What are Rare Earth Metals?
Source: Mother Nature Network, Russell McLendon (6/23/11)
"You're probably using some right now."
Crucial to electric vehicles (EVs), wind turbines and many other green-tech innovations, these elusive metals aren't as rare as they sound; in fact, you're probably using some right now. Key to a variety of everyday devices, from tablet computers and TVs to hybrid cars, so it may be encouraging to know several kinds are actually common. Cerium, for example, is the 25th most abundant element on earth.
So why are they called "rare" earth elements (REEs)? The name alludes to their elusive nature, as the 17 elements rarely exist in pure form. Instead, they mix diffusely with other minerals underground, making them costly to extract.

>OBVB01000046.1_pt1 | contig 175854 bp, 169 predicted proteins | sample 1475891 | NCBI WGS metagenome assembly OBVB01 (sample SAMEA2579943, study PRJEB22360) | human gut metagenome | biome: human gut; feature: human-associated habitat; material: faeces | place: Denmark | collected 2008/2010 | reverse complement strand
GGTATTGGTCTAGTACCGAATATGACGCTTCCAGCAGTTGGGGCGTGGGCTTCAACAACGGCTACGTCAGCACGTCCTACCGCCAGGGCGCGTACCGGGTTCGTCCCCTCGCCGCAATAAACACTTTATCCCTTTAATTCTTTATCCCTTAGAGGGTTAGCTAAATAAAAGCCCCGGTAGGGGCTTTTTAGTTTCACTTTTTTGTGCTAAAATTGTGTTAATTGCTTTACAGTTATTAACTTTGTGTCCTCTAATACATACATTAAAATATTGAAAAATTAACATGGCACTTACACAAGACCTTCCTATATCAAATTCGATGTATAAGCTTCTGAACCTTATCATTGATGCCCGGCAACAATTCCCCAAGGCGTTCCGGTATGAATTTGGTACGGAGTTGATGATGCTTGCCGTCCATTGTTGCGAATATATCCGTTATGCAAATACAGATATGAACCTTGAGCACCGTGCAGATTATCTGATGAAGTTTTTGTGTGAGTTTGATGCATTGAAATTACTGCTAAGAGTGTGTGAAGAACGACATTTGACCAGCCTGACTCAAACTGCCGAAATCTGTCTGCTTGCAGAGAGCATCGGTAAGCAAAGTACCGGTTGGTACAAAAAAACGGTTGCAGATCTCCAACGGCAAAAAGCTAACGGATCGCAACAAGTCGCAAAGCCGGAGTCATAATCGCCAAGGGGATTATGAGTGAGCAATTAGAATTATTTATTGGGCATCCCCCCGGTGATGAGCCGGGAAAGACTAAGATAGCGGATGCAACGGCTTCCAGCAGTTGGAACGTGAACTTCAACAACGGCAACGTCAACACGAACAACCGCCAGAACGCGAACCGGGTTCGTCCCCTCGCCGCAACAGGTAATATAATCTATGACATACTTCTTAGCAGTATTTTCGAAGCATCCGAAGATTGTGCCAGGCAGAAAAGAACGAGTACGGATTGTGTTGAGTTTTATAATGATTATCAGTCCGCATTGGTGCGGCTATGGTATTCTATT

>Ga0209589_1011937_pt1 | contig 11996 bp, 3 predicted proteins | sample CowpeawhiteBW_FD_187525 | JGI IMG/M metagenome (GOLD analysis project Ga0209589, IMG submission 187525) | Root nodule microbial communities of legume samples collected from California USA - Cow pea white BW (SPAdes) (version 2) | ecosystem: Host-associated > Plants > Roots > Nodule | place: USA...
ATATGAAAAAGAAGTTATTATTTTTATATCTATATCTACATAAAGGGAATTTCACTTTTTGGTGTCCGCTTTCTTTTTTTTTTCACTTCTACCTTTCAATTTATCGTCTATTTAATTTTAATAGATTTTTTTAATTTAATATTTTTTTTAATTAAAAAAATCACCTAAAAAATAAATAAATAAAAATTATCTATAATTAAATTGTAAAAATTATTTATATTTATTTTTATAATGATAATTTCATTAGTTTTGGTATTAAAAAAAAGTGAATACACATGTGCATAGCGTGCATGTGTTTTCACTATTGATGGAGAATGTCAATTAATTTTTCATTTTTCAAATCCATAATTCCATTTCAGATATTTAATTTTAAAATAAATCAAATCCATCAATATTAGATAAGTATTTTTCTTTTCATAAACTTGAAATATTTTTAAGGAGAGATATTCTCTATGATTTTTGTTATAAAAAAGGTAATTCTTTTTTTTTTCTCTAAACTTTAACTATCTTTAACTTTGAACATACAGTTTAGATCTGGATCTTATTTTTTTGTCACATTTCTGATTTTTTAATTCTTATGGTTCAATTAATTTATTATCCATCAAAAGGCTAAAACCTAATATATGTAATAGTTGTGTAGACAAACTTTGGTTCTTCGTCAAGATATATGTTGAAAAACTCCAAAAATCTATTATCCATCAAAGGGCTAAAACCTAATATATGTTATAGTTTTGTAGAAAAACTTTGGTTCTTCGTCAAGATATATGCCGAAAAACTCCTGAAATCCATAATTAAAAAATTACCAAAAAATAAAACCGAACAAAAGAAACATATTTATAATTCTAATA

A Rare Breed
Much of the rare earths' appeal lies in their ability to perform obscure, highly specific tasks. Europium provides red phosphor for TVs and computer monitors, for example—and it has no known substitute. Cerium similarly rules the glass-polishing industry, with "virtually all polished glass products" dependent on it, according to the USGS.
Permanent magnets are another big role for REEs. Their light weight and high magnetic strength have made it possible to miniaturize a wide range of electronic parts, including many used in appliances, audio/video equipment and military gear. Innovations like small, multigigabyte DVD drives likely wouldn't exist without rare earth magnets, which are often made from a neodymium alloy, but may also contain praseodymium, samarium, gadolinium or dysprosium.
While producing rare earths can cause environmental problems, they have an eco-friendly side, too. They're vital to catalytic converters, EVs and wind turbines, as well as energy-efficient fluorescent lamps and magnetic-refrigeration systems. Their low toxicity is an advantage, too, with lanthanum-nickel-hydride batteries slowly replacing older kinds that use cadmium or lead. Red pigments from lanthanum or cerium are also phasing out dyes that contain various toxins.